And so, to help further the discussion, we offer in this article a gender-based analysis of teen dating violence with a developmental perspective. We look at what we know — and what we don't know — about who is the perpetrator and who is the victim in teen dating violence.
We also discuss how adult and adolescent romantic relationships differ in the hope that an examination of existing research will help us better understand the problem and move the field toward the creation of developmentally appropriate prevention programs and effective interventions for teenagers.
Consequently, those in the field have to rely on an framework to examine the problem of teen dating violence.
However, we find that this adult framework does not take into account key differences between adolescent and adult romantic relationships.
Interestingly, the rates of reported victimization versus perpetration in the state were similar for boys and girls. However, when it comes to severe teen dating violence — including sexual and physical assault — girls were disproportionately the victims.At a recent workshop on teen dating violence, co-sponsored by the U. Departments of Justice (DOJ) and Health and Human Services (HHS), researchers presented findings from several studies that found that girls and boys perpetrate the same frequency of physical aggression in romantic relationships.
This finding was at odds with what practitioners attending the workshop said they encounter in their professional experience.
Y., high school students who were currently dating.
In that 2007 survey, 66 percent of boys and 65 percent of girls who were involved in physically aggressive relationships reported mutual aggression. Twenty-eight percent of the girls said that they were the sole perpetrator; 5 percent said they were the sole victim.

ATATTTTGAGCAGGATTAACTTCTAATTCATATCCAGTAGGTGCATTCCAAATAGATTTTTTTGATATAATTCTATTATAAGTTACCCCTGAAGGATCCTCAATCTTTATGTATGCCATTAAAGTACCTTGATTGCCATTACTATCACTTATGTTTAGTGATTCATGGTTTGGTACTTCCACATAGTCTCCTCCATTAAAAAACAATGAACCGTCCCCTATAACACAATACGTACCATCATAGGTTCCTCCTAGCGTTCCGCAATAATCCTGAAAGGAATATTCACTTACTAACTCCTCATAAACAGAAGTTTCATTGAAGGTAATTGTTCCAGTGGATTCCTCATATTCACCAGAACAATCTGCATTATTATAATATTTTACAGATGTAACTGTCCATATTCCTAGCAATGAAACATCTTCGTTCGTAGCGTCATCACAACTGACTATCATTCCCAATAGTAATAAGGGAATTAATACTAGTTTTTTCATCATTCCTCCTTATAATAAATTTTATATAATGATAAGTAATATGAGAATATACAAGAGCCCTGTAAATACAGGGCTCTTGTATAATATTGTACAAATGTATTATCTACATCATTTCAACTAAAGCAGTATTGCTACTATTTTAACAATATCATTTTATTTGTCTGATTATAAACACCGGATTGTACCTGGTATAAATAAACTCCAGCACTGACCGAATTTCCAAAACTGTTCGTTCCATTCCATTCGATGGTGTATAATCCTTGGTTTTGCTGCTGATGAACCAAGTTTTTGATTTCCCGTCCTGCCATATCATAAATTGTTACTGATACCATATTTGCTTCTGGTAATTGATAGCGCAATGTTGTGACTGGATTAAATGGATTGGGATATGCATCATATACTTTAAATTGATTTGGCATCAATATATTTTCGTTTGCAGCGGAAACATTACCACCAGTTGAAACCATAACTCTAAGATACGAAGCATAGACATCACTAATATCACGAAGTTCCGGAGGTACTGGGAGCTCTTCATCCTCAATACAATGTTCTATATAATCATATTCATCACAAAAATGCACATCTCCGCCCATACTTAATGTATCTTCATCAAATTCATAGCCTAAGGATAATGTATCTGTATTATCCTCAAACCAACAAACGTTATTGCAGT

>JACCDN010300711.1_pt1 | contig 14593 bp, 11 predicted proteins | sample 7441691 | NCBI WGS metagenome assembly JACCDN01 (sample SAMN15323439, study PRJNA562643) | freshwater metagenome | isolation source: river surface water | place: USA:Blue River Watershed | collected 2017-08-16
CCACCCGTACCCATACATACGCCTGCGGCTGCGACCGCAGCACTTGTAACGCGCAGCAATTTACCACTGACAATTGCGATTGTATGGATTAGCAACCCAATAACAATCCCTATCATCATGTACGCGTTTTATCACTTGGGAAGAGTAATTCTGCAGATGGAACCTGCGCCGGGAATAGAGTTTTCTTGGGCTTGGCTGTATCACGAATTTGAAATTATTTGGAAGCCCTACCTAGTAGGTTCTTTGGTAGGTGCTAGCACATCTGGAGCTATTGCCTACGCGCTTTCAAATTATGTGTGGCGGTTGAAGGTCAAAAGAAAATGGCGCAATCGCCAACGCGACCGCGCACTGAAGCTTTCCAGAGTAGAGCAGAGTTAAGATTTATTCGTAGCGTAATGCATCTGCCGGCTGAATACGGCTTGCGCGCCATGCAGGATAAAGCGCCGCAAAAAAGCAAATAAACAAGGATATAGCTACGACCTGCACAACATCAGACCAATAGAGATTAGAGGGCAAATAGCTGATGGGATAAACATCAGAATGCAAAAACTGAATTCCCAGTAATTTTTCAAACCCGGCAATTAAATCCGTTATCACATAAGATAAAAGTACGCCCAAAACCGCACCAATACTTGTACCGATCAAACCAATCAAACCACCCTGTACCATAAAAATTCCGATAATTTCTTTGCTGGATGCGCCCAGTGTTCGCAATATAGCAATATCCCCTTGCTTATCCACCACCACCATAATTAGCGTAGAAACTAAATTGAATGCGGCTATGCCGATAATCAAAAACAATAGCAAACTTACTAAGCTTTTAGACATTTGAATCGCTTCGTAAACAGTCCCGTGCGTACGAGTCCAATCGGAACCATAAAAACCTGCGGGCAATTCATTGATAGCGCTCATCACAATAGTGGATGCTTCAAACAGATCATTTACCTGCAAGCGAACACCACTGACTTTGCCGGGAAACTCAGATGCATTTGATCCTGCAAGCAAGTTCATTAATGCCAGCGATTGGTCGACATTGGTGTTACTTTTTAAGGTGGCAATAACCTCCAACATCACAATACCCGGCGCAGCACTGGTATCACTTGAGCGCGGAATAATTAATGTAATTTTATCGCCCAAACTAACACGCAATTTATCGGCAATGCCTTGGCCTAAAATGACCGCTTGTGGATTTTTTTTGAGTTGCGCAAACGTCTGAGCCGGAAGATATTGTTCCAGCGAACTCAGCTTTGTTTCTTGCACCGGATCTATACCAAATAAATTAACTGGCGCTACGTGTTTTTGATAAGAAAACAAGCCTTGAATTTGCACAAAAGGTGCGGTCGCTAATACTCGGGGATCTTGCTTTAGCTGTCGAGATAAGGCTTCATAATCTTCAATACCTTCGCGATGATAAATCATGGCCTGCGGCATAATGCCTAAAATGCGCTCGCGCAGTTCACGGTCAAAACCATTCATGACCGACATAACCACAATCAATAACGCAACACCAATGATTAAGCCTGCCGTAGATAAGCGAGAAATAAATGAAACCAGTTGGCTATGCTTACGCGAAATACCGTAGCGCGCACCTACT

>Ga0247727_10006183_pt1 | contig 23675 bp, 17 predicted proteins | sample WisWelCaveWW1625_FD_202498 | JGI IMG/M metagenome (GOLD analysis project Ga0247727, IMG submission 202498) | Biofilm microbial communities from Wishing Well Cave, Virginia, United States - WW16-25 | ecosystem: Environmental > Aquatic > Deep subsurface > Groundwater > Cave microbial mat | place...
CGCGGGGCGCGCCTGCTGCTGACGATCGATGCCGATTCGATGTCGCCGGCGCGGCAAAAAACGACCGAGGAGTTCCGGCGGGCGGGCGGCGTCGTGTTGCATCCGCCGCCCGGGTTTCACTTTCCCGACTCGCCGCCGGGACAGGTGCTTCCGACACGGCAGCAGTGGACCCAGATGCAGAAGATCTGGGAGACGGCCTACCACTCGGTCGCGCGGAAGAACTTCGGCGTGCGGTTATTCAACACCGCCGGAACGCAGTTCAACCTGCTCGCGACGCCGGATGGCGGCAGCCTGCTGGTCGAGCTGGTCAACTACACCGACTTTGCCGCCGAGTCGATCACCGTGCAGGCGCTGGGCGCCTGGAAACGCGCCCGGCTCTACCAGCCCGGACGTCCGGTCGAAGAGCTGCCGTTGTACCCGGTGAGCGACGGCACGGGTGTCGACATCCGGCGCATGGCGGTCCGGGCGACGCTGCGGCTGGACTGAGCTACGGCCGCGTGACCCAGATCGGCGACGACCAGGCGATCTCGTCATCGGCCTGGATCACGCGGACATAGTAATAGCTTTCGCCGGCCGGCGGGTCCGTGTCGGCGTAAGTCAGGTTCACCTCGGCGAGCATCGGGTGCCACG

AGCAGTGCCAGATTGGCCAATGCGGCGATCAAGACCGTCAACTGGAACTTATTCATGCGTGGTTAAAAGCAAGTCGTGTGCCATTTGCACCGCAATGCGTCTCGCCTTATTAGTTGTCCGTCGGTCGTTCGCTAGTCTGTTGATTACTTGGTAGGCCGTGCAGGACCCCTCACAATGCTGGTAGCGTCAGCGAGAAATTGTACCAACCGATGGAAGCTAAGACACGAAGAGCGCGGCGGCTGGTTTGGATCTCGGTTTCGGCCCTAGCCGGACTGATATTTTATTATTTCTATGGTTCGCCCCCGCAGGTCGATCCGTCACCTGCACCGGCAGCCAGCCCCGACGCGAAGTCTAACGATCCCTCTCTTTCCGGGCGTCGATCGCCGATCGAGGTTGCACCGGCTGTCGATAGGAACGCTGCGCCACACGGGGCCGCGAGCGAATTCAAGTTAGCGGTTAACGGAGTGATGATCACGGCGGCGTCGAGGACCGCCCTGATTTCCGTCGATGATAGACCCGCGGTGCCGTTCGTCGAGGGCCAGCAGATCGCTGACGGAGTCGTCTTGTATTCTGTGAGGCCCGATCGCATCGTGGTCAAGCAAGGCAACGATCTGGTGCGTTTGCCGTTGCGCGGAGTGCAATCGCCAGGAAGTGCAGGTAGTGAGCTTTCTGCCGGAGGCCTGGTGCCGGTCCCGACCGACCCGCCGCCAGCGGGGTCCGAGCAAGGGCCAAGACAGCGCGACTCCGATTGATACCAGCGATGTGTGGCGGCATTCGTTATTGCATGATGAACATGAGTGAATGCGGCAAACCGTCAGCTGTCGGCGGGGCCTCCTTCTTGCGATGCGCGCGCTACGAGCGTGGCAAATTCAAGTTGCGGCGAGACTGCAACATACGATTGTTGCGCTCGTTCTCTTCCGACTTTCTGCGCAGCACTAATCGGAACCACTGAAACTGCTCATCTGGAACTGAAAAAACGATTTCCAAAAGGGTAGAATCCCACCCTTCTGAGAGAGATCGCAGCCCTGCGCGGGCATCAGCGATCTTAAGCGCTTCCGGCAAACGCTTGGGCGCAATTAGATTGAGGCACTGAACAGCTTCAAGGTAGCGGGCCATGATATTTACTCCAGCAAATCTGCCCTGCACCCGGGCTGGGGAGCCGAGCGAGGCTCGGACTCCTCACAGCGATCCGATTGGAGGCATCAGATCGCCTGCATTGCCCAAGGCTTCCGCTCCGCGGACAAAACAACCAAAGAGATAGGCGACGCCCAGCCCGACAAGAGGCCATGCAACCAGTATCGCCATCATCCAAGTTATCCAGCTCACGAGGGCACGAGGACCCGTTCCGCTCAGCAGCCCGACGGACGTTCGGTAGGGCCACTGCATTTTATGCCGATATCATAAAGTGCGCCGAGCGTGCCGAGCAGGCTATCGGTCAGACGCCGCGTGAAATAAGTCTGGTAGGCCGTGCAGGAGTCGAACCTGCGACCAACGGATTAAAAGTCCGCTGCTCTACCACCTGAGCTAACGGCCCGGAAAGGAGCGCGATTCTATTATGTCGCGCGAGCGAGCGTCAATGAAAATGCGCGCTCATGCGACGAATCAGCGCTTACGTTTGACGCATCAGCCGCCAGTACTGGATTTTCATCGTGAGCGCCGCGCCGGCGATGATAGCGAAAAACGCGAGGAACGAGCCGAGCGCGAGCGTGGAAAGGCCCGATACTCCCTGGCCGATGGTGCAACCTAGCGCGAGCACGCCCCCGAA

Although research on rates of perpetration and victimization exists, research that examines the problem from a longitudinal perspective and considers the dynamics of teen romantic relationships is lacking.
According to the 2007 Youth Risk Behavior Survey, approximately 10 percent of adolescents nationwide reported being the victim of physical violence at the hands of a romantic partner during the previous year. The rate of psychological victimization is even higher: Between two and three in 10 reported being verbally or psychologically abused in the previous year, according to the National Longitudinal Study of Adolescent Health.As for perpetration rates, there are currently no nationwide estimates for who does the abusing, and state estimates vary significantly.
In South Carolina, for example, nearly 8 percent of adolescents reported being physically violent to a romantic partner.
Lawmakers and social service providers should reconfigure the traditional model of domestic violence prevention and treatment to include individuals involved in same-sex relationships.
The majority of gay and lesbian families are happy, healthy, and well-functioning, similar to that of healthy heterosexual families.